SODAR comparison methods for compatible wind speed estimation
Piper, BJ 2011, SODAR comparison methods for compatible wind speed estimation , PhD thesis, The University of Salford.
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This thesis includes the results of a PhD study about methods to compare Sonic Detection And Ranging (SODAR) measurements to measurements from other instruments. The study focuses on theoretical analysis, the design of a transponder system for simulating winds and the measurement of the acoustic radiation patterns of SODARs. These methods are integrated to reduce uncertainty in SODAR measurements. Through theoretical analysis it is shown that the effective measurement volume of a range gate is 15% of a cone section based on the SODAR's Full Width Half Maximum (FWHM). Models of the beam pattern are used to calculate the ratio of air passing a turbine to that measured by a SODAR over 10 minutes with values of 3-5% found at 10ms-1. The model is used to find angles where significant Sound Pressure Levels (SPLs) occur close to a SODARs baffle giving the highest chance of fixed echoes. This is converted into an orientation guide for SODAR set-up. The design of a transponder system is detailed that aims to provide a calibration test of the processing applied by a SODAR. Testing has shown that the transponder can determine the Doppler shift equation used by a SODAR although further work is needed to make the system applicable to all SODARs. It is shown that anechoic measurements of single elements are useful for improving array models. Measurements of the FWHM and acoustic tilt angle can be achieved in the field using a tilt mechanism and a Sound Level Meter (SLM) on a 10m mast. The same mechanism can be used to calculate an effective tilt angle using the Bradley technique. It is proposed that these methods are integrated to calculate error slopes for the SODAR measurement with regards to a secondary location. It is shown that the slopes could be between 0 and 5% if the methods are fully realised and a Computational Fluid Dynamics (CFD) model is incorporated.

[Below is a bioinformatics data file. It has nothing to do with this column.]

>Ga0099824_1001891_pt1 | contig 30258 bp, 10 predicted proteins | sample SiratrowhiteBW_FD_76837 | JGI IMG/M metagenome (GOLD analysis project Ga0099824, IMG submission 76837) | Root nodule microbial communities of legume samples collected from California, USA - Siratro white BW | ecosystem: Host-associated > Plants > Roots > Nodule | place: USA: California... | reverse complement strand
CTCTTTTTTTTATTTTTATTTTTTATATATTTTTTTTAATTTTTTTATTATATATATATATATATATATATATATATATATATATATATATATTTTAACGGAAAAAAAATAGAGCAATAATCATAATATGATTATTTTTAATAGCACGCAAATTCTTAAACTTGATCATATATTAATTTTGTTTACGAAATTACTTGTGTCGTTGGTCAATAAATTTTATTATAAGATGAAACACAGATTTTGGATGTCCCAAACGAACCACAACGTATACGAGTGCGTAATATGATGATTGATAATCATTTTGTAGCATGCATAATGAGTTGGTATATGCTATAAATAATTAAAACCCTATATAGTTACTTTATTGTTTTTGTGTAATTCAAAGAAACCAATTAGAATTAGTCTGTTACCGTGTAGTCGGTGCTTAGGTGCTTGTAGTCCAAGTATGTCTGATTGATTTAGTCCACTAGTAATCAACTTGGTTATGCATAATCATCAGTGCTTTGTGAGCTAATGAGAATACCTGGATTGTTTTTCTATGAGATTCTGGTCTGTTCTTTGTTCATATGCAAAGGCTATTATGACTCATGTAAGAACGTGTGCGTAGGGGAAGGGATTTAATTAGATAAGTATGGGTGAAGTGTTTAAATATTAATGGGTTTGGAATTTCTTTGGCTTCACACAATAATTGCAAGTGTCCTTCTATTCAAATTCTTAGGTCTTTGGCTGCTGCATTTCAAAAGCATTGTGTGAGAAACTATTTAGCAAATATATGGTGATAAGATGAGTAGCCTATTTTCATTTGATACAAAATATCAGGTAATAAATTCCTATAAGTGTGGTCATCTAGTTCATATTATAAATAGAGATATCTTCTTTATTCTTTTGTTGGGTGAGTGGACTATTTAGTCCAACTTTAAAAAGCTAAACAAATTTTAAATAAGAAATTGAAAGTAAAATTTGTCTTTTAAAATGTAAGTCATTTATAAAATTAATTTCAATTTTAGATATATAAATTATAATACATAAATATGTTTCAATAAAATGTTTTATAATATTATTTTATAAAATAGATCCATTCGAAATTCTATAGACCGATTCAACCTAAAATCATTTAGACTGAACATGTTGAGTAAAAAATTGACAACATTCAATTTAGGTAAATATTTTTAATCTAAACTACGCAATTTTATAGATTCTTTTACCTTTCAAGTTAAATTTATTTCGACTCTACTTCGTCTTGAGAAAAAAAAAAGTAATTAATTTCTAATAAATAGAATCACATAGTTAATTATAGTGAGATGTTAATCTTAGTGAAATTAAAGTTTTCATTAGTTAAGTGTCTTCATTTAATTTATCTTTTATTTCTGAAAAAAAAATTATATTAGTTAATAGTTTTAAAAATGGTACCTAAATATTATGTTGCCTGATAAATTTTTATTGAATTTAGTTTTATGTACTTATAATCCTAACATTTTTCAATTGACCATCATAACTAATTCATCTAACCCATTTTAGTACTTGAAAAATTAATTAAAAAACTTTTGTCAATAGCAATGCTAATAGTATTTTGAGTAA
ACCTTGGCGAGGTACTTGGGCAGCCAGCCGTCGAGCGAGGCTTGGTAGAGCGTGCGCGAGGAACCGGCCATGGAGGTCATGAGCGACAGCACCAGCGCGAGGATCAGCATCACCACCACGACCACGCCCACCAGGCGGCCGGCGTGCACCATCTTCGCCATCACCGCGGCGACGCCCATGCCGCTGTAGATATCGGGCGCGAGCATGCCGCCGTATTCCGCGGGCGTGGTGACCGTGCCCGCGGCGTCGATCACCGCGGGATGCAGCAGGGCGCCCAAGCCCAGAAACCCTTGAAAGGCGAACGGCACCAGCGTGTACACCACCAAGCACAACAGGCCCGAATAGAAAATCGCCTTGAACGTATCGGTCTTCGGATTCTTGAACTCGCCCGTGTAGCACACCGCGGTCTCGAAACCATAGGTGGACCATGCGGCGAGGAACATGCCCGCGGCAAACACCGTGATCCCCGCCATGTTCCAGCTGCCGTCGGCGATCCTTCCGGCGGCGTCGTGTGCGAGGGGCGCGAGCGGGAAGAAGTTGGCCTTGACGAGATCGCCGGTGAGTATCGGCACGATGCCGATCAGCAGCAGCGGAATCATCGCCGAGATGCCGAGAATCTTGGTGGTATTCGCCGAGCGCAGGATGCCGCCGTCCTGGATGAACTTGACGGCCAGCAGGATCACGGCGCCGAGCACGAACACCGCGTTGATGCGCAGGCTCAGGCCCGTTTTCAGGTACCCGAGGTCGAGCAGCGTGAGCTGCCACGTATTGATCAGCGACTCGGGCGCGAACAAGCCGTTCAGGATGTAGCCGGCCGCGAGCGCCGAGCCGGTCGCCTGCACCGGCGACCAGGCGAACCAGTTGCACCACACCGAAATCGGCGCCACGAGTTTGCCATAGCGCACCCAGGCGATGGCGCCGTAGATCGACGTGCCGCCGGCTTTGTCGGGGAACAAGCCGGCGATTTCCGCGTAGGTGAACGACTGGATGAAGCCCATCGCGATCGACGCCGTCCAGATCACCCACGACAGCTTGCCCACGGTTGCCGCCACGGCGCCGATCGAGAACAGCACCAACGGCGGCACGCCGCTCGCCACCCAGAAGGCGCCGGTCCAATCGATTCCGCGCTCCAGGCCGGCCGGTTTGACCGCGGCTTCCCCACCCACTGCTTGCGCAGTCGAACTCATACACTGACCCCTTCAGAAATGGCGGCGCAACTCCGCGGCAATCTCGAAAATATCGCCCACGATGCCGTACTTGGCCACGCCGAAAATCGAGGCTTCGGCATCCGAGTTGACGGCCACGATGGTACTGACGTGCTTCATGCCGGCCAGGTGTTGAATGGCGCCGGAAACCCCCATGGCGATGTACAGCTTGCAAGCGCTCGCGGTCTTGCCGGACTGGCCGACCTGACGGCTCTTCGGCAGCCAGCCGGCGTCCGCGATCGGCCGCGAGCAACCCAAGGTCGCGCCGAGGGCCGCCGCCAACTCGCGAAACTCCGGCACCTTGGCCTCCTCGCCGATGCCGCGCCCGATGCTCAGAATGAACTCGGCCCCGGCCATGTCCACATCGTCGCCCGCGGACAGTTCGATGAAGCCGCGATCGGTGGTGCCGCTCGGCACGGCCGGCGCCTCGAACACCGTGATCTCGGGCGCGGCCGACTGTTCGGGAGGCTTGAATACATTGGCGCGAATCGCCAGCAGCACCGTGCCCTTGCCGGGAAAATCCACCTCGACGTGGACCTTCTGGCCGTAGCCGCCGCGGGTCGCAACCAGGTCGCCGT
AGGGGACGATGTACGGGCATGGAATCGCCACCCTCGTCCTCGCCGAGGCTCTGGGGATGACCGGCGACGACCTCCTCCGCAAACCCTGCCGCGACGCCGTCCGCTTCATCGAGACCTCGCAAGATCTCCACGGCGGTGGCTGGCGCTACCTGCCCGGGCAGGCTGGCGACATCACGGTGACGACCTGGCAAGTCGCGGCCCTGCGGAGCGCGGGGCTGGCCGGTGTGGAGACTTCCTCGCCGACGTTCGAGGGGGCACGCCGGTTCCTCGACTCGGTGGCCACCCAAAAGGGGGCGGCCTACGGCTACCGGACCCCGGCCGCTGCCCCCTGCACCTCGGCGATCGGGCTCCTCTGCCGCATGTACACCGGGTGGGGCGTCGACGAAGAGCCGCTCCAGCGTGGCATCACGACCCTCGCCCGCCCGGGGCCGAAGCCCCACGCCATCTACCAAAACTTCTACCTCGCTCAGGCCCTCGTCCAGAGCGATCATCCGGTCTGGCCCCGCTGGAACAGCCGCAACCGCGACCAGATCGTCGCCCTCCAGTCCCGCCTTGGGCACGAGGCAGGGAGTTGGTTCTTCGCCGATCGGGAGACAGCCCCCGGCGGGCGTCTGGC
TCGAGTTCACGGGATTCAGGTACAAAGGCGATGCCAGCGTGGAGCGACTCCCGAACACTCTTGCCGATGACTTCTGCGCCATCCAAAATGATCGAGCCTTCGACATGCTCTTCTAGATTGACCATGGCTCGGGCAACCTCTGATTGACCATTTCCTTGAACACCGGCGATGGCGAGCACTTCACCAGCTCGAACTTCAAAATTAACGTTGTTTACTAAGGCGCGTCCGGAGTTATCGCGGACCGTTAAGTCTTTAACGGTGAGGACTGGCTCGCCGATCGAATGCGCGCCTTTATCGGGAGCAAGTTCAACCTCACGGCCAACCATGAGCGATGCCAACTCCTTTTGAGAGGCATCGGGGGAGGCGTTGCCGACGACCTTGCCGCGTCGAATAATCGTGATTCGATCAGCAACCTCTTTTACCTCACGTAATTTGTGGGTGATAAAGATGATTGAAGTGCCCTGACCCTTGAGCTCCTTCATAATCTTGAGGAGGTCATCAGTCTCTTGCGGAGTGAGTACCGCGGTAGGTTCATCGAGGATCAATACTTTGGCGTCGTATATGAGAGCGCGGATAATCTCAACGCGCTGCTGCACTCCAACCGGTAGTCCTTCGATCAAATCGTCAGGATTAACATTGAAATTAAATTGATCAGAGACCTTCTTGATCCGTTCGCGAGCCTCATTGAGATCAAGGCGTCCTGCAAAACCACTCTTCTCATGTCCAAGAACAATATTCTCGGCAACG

|Item Type:||Thesis (PhD)|
|Contributors:||von Hünerbein, S(Supervisor)|
|Themes:||Built and Human Environment|
|Schools:||Colleges and Schools > College of Science & Technology|
Colleges and Schools > College of Science & Technology > School of Computing, Science and Engineering
|Depositing User:||Dr Benjamin Piper|
|Date Deposited:||23 Jun 2011 09:15|
|Last Modified:||19 Feb 2014 10:10|
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